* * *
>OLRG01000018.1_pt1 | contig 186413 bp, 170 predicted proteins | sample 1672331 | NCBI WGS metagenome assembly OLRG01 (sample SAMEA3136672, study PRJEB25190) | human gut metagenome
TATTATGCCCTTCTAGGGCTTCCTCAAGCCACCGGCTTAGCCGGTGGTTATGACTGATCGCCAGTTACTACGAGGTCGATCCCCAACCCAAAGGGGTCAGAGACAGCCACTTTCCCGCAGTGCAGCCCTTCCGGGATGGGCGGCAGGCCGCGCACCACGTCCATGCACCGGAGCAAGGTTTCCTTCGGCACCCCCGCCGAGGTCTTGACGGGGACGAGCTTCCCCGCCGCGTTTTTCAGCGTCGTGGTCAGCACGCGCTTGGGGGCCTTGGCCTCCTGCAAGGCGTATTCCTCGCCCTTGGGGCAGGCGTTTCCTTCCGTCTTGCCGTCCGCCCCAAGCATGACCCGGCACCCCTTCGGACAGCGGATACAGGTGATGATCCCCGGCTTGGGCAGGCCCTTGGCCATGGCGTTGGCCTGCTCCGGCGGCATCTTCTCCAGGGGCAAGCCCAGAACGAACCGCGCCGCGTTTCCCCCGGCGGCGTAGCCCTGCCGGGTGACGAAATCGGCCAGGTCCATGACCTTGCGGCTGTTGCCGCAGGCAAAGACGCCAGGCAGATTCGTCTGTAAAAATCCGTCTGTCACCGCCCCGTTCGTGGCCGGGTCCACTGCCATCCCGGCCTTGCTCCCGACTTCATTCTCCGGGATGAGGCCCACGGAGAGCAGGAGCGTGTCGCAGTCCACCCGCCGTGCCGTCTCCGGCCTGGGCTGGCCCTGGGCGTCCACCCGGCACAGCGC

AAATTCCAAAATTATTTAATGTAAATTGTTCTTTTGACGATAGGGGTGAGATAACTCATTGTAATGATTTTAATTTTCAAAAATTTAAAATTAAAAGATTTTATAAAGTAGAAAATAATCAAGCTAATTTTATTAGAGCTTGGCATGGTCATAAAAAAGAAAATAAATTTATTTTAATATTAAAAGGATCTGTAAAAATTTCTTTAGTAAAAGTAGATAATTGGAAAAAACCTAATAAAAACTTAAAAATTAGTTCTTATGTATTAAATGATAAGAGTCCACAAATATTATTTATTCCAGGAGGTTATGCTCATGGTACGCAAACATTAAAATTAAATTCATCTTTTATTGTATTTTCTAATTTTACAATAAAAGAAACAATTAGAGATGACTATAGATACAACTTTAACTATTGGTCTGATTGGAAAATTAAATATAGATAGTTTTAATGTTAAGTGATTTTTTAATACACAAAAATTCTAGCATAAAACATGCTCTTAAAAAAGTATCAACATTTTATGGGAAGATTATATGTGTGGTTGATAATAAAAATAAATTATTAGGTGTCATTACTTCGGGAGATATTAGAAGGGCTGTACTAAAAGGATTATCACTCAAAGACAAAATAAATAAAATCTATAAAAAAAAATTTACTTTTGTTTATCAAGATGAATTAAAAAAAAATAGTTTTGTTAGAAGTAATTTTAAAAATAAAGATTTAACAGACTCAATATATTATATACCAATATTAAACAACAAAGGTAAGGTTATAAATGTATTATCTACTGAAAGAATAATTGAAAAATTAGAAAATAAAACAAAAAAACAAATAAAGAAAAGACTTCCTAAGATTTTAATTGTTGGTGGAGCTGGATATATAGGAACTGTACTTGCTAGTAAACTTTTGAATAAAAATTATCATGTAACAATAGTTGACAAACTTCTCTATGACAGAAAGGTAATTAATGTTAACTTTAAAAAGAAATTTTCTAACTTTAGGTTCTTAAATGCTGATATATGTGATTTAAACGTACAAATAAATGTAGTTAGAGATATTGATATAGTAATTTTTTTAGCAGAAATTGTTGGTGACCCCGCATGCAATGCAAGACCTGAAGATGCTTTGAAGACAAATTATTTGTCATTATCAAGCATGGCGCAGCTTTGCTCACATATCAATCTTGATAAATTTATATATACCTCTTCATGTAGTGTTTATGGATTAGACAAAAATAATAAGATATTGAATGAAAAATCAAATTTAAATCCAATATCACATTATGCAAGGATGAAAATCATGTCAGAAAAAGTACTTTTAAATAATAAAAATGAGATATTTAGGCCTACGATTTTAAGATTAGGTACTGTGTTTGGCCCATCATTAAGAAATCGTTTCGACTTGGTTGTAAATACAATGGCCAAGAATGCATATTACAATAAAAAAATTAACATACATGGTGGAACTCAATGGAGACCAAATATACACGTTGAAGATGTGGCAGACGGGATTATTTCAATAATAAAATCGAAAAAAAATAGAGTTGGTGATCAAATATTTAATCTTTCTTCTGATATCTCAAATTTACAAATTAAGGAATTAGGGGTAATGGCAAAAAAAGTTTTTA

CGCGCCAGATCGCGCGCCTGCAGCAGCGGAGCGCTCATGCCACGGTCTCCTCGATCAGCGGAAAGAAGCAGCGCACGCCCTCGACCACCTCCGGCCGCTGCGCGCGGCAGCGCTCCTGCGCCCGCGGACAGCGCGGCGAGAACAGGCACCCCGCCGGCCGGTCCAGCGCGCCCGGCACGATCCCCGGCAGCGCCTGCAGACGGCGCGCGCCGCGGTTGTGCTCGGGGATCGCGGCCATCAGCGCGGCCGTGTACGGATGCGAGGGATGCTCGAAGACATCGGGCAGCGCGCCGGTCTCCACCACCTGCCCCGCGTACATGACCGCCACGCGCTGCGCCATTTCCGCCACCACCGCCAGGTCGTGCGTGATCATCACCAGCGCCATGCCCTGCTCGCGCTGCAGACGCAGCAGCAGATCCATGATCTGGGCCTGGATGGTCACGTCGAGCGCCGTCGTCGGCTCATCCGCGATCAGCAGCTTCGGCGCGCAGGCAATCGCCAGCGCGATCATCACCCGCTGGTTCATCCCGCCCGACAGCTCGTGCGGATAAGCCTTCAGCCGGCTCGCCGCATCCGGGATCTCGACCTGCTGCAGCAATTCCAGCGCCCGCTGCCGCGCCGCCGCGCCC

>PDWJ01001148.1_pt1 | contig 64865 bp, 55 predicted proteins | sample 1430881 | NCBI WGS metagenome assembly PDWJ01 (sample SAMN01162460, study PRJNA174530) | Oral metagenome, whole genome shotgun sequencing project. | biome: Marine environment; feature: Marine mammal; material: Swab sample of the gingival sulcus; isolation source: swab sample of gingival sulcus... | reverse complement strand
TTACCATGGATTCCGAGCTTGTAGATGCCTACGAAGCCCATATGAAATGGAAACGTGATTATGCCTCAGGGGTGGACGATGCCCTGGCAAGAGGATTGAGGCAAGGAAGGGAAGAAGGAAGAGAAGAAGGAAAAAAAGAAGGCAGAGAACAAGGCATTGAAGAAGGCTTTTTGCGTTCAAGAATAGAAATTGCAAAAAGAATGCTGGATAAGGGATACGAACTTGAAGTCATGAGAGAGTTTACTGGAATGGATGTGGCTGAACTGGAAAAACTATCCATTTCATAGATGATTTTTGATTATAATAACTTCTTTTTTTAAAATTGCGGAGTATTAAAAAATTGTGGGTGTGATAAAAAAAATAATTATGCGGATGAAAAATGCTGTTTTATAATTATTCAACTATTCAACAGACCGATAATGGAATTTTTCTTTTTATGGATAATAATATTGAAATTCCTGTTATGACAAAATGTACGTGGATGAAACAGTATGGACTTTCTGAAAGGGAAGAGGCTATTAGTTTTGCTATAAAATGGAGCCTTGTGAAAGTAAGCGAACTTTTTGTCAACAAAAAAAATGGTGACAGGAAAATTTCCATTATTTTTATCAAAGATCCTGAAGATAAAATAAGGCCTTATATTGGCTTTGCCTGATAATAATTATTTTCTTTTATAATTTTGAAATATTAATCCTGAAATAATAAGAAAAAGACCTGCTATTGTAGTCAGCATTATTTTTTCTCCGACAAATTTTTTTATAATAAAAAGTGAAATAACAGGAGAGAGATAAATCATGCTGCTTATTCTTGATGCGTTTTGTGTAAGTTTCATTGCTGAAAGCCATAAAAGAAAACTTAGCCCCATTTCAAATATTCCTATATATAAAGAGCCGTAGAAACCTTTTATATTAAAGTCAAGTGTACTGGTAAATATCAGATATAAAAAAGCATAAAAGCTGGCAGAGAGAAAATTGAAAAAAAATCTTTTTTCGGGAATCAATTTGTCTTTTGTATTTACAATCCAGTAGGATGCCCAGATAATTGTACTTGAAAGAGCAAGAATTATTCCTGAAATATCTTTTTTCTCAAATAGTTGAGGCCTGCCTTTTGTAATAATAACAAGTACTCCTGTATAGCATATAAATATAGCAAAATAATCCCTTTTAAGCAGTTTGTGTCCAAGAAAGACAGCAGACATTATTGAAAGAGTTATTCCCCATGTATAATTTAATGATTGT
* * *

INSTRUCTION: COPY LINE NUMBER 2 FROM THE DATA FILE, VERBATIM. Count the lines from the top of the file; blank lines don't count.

TATTATGCCCTTCTAGGGCTTCCTCAAGCCACCGGCTTAGCCGGTGGTTATGACTGATCGCCAGTTACTACGAGGTCGATCCCCAACCCAAAGGGGTCAGAGACAGCCACTTTCCCGCAGTGCAGCCCTTCCGGGATGGGCGGCAGGCCGCGCACCACGTCCATGCACCGGAGCAAGGTTTCCTTCGGCACCCCCGCCGAGGTCTTGACGGGGACGAGCTTCCCCGCCGCGTTTTTCAGCGTCGTGGTCAGCACGCGCTTGGGGGCCTTGGCCTCCTGCAAGGCGTATTCCTCGCCCTTGGGGCAGGCGTTTCCTTCCGTCTTGCCGTCCGCCCCAAGCATGACCCGGCACCCCTTCGGACAGCGGATACAGGTGATGATCCCCGGCTTGGGCAGGCCCTTGGCCATGGCGTTGGCCTGCTCCGGCGGCATCTTCTCCAGGGGCAAGCCCAGAACGAACCGCGCCGCGTTTCCCCCGGCGGCGTAGCCCTGCCGGGTGACGAAATCGGCCAGGTCCATGACCTTGCGGCTGTTGCCGCAGGCAAAGACGCCAGGCAGATTCGTCTGTAAAAATCCGTCTGTCACCGCCCCGTTCGTGGCCGGGTCCACTGCCATCCCGGCCTTGCTCCCGACTTCATTCTCCGGGATGAGGCCCACGGAGAGCAGGAGCGTGTCGCAGTCCACCCGCCGTGCCGTCTCCGGCCTGGGCTGGCCCTGGGCGTCCACCCGGCACAGCGC